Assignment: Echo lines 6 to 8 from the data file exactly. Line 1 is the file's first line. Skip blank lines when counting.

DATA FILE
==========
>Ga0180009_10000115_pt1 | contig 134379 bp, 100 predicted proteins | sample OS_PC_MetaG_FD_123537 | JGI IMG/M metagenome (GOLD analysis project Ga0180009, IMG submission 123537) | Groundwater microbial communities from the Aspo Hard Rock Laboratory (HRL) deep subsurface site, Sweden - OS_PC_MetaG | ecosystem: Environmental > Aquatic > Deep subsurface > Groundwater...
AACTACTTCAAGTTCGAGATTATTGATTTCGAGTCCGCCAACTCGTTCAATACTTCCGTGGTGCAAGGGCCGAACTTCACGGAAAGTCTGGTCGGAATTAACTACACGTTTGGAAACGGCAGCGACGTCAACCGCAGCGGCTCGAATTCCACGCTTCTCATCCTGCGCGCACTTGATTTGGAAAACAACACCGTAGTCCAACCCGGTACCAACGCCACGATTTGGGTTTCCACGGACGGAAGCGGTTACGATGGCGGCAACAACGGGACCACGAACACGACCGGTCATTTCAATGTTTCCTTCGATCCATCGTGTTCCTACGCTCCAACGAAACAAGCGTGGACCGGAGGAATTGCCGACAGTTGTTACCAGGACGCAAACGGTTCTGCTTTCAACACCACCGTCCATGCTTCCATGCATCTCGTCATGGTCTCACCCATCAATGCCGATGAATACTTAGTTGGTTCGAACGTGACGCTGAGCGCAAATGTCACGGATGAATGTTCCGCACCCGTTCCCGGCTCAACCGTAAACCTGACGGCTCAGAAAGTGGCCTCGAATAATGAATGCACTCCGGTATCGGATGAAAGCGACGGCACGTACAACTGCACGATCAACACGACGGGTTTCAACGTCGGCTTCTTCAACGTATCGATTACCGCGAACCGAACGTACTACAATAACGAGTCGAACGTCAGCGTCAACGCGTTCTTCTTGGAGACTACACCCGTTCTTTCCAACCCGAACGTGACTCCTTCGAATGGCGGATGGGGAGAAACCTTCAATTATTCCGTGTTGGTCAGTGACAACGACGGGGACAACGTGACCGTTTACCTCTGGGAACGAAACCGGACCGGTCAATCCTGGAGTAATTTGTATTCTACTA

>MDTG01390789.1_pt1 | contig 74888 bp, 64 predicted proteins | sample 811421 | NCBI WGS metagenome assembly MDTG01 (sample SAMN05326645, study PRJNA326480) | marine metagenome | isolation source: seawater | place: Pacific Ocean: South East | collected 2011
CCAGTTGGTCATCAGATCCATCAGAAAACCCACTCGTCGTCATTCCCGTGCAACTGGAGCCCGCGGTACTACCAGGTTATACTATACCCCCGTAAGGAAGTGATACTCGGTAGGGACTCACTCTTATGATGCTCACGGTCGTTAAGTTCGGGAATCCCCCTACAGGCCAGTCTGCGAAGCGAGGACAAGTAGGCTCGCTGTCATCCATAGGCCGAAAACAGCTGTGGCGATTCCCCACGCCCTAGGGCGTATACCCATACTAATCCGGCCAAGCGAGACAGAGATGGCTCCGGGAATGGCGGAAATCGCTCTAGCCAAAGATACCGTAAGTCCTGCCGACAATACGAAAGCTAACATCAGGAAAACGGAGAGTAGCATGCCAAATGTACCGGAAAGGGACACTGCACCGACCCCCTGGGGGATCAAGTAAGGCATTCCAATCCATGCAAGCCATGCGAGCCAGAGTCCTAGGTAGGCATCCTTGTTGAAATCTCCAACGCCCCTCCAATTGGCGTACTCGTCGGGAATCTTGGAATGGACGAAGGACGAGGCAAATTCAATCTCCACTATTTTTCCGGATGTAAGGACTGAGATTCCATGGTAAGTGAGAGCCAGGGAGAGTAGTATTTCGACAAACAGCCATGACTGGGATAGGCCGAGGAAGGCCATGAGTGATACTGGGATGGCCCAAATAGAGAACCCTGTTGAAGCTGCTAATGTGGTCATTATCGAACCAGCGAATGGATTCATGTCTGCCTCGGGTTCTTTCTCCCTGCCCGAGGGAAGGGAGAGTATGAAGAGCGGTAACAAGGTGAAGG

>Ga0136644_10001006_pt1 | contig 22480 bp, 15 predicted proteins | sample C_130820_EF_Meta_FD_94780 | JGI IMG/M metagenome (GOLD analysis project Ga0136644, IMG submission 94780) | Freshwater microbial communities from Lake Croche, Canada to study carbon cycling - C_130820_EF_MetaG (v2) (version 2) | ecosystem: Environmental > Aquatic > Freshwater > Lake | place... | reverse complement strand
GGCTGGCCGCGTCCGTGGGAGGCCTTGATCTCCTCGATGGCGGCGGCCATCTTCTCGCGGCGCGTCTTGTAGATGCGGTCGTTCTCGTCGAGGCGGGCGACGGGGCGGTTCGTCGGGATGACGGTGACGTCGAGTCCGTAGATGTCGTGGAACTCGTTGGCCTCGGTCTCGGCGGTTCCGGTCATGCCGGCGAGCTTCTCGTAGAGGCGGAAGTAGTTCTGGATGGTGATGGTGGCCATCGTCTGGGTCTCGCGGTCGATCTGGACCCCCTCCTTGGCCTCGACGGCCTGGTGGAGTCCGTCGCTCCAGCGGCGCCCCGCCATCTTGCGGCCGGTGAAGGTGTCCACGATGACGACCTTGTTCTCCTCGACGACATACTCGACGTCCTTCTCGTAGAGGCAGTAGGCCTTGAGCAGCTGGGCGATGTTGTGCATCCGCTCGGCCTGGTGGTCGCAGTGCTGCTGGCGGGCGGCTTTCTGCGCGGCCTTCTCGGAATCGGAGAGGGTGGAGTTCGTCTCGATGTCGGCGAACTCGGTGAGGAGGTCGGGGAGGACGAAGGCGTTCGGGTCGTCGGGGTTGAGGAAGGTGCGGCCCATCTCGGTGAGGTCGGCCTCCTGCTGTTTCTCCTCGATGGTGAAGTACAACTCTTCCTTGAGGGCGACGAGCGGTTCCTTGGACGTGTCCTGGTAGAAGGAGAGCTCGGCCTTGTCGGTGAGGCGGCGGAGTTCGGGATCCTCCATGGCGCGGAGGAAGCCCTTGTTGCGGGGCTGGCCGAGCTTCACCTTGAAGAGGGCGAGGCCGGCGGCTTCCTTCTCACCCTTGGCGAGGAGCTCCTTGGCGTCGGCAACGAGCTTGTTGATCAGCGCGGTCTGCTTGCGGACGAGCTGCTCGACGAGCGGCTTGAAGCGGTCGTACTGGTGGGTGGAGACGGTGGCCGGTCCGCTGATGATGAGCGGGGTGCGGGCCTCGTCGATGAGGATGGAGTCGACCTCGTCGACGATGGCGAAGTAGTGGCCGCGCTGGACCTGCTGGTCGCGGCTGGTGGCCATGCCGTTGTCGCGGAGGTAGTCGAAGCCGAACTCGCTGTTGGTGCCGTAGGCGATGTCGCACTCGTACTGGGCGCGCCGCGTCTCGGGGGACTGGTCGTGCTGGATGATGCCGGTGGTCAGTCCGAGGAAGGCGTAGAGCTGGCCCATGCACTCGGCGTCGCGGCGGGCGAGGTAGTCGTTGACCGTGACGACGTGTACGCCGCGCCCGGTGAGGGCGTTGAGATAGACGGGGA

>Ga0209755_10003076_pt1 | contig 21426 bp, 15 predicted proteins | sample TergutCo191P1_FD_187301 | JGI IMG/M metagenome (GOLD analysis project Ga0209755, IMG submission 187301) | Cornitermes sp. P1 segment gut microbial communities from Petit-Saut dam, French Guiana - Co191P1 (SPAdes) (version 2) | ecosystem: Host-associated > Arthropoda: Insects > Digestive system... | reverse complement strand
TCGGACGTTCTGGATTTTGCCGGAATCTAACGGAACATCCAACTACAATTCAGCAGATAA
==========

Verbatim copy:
GGCTGGCCGCGTCCGTGGGAGGCCTTGATCTCCTCGATGGCGGCGGCCATCTTCTCGCGGCGCGTCTTGTAGATGCGGTCGTTCTCGTCGAGGCGGGCGACGGGGCGGTTCGTCGGGATGACGGTGACGTCGAGTCCGTAGATGTCGTGGAACTCGTTGGCCTCGGTCTCGGCGGTTCCGGTCATGCCGGCGAGCTTCTCGTAGAGGCGGAAGTAGTTCTGGATGGTGATGGTGGCCATCGTCTGGGTCTCGCGGTCGATCTGGACCCCCTCCTTGGCCTCGACGGCCTGGTGGAGTCCGTCGCTCCAGCGGCGCCCCGCCATCTTGCGGCCGGTGAAGGTGTCCACGATGACGACCTTGTTCTCCTCGACGACATACTCGACGTCCTTCTCGTAGAGGCAGTAGGCCTTGAGCAGCTGGGCGATGTTGTGCATCCGCTCGGCCTGGTGGTCGCAGTGCTGCTGGCGGGCGGCTTTCTGCGCGGCCTTCTCGGAATCGGAGAGGGTGGAGTTCGTCTCGATGTCGGCGAACTCGGTGAGGAGGTCGGGGAGGACGAAGGCGTTCGGGTCGTCGGGGTTGAGGAAGGTGCGGCCCATCTCGGTGAGGTCGGCCTCCTGCTGTTTCTCCTCGATGGTGAAGTACAACTCTTCCTTGAGGGCGACGAGCGGTTCCTTGGACGTGTCCTGGTAGAAGGAGAGCTCGGCCTTGTCGGTGAGGCGGCGGAGTTCGGGATCCTCCATGGCGCGGAGGAAGCCCTTGTTGCGGGGCTGGCCGAGCTTCACCTTGAAGAGGGCGAGGCCGGCGGCTTCCTTCTCACCCTTGGCGAGGAGCTCCTTGGCGTCGGCAACGAGCTTGTTGATCAGCGCGGTCTGCTTGCGGACGAGCTGCTCGACGAGCGGCTTGAAGCGGTCGTACTGGTGGGTGGAGACGGTGGCCGGTCCGCTGATGATGAGCGGGGTGCGGGCCTCGTCGATGAGGATGGAGTCGACCTCGTCGACGATGGCGAAGTAGTGGCCGCGCTGGACCTGCTGGTCGCGGCTGGTGGCCATGCCGTTGTCGCGGAGGTAGTCGAAGCCGAACTCGCTGTTGGTGCCGTAGGCGATGTCGCACTCGTACTGGGCGCGCCGCGTCTCGGGGGACTGGTCGTGCTGGATGATGCCGGTGGTCAGTCCGAGGAAGGCGTAGAGCTGGCCCATGCACTCGGCGTCGCGGCGGGCGAGGTAGTCGTTGACCGTGACGACGTGTACGCCGCGCCCGGTGAGGGCGTTGAGATAGACGGGGA

>Ga0209755_10003076_pt1 | contig 21426 bp, 15 predicted proteins | sample TergutCo191P1_FD_187301 | JGI IMG/M metagenome (GOLD analysis project Ga0209755, IMG submission 187301) | Cornitermes sp. P1 segment gut microbial communities from Petit-Saut dam, French Guiana - Co191P1 (SPAdes) (version 2) | ecosystem: Host-associated > Arthropoda: Insects > Digestive system... | reverse complement strand
TCGGACGTTCTGGATTTTGCCGGAATCTAACGGAACATCCAACTACAATTCAGCAGATAA